Tuesday, October 2, 2012

Participant Perspectives: Jerusalem and Yom Kippur

At the very peak of the High Holy Day season, the Tikkun Olam group went on their first day tour of the year, to Jerusalem.  One day before Yom Kippur, the city is overflowing with visitors, who join with residents in attending synagogue from early in the morning until late at night and making their way to the Western Wall during the 10 days of "slichot" between Rosh Hashanah and Yom Kippur.  

Natanya, a participant in the Social Action Track from Chicago, tells about the group's tour where they learned about the complexity and intensity that define Jerusalem, and also about the unique experience of Yom Kippur in Tel Aviv, when the bustling metropolis becomes a ghost town.

Hi All! This week has been very interesting and I cannot wait to write about it.
On Monday, our program took us on a full day trip to Jerusalem. The theme of the day was Pluralism - in this context referring to the diversity of religious beliefs systems coexisting in one setting. There are three very distinct groups that live in three separate areas of Jerusalem, and struggle to find their own place in this very special city… secular Israeli Jews, Haredi Jews (ultra-orthodox), and Arabs. 
Our first stop was to Shuk HaKaparot - this chicken market opens up only during the High Holidays. It follows an ancient practice where each person purchases their own chicken, says a prayer regarding the redemption of their sins, and then slaughters it in front of them, cooks it and feeds it to the poor. Even though it was a little frightening it was interesting to experience.
Our second stop was to meet with a city planner - they took us to the basement of their office where they had created a complete scale model of Jerusalem, including the building that have been commissioned to be built in the next few years. He spoke about his profession and how sensitive he has to be to everyones needs, to try to accomodate several “cities” within one municipality. 
The third stop was a meeting with a VERY important feminist figure in Reform Judaism, Anat Hoffman, head of the "Women of the Wall" organization and a major leader for social and religious justice in Israel. She tried to break down three “myths” about women living in Israel. 1. That having had one female prime minister (Golda Meir) means that Israeli politics are inclusive of women. In fact, only 26/120 Knesset (parliament) members are female, which is way behind most Scandinavian/European countries. 2. That the women pioneers who were the first in Israel stood alongside the men with shovels and pics and help built Israel. Research shows that, in fact, those historical pictures of Israel women with shovels were staged, and women fell into the stereotypical jobs that they continue to hold today.  3. That the female soldier in Israel has the same combat/front line opportunities as men. In reality, 85% of females in the army hold clerical jobs, and studies show that their self worth drops significantly during their time in the military, while it is the opposite for men.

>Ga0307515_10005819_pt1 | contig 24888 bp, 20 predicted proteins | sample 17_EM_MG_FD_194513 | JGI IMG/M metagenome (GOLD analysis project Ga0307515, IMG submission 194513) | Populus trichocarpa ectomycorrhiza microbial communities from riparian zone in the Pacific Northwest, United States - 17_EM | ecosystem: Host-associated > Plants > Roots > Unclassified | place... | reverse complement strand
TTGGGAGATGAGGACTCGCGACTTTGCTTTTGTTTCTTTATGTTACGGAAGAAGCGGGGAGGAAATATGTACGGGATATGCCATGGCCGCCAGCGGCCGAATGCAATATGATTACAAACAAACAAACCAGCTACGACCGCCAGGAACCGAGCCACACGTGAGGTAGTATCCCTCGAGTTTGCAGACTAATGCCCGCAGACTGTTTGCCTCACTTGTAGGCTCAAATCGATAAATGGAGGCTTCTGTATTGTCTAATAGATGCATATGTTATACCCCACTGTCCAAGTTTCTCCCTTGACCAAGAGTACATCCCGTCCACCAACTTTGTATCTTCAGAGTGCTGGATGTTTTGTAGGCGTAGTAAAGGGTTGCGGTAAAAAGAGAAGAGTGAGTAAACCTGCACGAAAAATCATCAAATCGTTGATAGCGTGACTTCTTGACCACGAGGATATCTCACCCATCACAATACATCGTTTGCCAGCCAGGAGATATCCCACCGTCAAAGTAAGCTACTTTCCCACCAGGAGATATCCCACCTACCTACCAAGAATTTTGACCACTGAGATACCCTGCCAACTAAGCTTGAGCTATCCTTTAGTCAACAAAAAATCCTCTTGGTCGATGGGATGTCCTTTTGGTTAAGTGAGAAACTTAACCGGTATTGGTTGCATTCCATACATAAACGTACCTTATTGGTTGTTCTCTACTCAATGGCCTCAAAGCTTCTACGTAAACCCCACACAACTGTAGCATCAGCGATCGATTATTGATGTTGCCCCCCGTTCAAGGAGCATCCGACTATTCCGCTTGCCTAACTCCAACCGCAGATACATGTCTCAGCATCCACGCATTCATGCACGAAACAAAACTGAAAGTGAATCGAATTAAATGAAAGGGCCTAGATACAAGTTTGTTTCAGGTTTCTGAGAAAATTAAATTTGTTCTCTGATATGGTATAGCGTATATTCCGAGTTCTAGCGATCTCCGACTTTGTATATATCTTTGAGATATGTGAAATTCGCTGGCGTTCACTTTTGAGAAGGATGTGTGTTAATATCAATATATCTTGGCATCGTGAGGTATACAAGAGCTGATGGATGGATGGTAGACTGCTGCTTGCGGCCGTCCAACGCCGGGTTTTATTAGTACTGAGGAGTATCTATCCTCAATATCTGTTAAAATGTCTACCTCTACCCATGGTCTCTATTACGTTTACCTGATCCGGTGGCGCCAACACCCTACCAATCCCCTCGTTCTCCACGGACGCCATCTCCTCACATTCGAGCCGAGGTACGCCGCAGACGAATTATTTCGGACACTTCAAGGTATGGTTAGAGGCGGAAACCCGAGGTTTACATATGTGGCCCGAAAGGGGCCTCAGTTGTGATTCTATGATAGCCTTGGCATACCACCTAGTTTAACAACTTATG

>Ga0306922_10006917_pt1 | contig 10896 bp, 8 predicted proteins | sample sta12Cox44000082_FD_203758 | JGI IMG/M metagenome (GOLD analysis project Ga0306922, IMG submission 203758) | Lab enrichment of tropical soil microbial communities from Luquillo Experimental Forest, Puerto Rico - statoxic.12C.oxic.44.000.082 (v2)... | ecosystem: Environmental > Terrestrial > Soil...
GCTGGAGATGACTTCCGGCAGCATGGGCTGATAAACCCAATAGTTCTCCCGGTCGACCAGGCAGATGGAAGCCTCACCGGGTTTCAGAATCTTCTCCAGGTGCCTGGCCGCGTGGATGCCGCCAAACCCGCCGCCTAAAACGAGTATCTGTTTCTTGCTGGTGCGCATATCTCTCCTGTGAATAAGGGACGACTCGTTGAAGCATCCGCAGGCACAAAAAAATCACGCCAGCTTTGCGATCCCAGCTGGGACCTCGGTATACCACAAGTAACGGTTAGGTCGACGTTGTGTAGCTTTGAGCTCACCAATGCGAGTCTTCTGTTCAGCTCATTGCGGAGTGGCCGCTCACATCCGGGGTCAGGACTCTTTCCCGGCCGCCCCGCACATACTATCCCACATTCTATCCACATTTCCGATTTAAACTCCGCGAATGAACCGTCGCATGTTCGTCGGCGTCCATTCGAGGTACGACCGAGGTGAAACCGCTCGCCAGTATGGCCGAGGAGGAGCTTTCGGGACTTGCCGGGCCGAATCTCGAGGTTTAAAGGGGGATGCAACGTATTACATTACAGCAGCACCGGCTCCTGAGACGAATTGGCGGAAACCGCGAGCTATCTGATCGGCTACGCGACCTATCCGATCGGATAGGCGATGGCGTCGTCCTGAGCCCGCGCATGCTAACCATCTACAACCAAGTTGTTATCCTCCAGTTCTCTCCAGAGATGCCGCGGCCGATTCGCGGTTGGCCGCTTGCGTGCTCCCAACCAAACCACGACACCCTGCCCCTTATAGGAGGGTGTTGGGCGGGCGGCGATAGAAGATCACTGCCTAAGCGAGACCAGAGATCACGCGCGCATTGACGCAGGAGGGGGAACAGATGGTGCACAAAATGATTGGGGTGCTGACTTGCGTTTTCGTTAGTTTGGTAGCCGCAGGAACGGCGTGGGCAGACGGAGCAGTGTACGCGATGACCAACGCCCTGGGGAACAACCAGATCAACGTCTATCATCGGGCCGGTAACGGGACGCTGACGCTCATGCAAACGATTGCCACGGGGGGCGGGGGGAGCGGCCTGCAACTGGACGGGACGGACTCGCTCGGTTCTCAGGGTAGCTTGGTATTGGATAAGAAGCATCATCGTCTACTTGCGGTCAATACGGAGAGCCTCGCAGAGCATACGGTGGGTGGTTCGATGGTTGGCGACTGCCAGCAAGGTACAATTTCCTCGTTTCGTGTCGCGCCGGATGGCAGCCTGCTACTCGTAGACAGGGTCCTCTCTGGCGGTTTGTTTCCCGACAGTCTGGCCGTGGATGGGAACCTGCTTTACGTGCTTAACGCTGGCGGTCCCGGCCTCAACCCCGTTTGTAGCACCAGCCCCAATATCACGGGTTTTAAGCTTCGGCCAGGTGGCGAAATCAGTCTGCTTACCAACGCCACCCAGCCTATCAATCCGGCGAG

The fourth stop was a meeting with a Chasidic community leader in a very religious neighborhood. He explained the challenges of maintaining faith and tradition in an ever-changing  more modern society. Overall the Jerusalem trip was great!
THE DAY THE CITY TURNED OFF: Yesterday and today we are observing the Jewish holiday Yom Kippur. Known in English as the day of Atonement, Jews are encouraged to spend the day in self-reflection, including a 25 hour fast. In Israel, EVERYTHING SHUTS DOWN. Last night we were walking in the middle of the highway, because there are no cars on the road. It is not a law… its not illegal to drive on Yom Kippur… its just that everyone knows this is not the day to drive. It was the most incredible social phenomenon.
My friends and I went to services on the roof of an office building. It was hosted by Bina, one of the organizations responsible for the Tikkun Olam program. The services were great - lots of songs, poems and readings. Everything was in Hebrew, but the parts I didn’t understand I can still get the gist of because the spirit on the roof was so strong. When we came home it was 11 at night, but our neighborhood was still going strong. Every family had taken plastic lawn chairs and were sitting in circles in the middle of the street with their neighbors, just… talking. It was incredible. 
Next week is Sukkot and I am planning some fun trips to other cities so prepare yourself for more fun blog posts! I will leave you with a picture for now.
The view of Old Jaffa from Clara Beach

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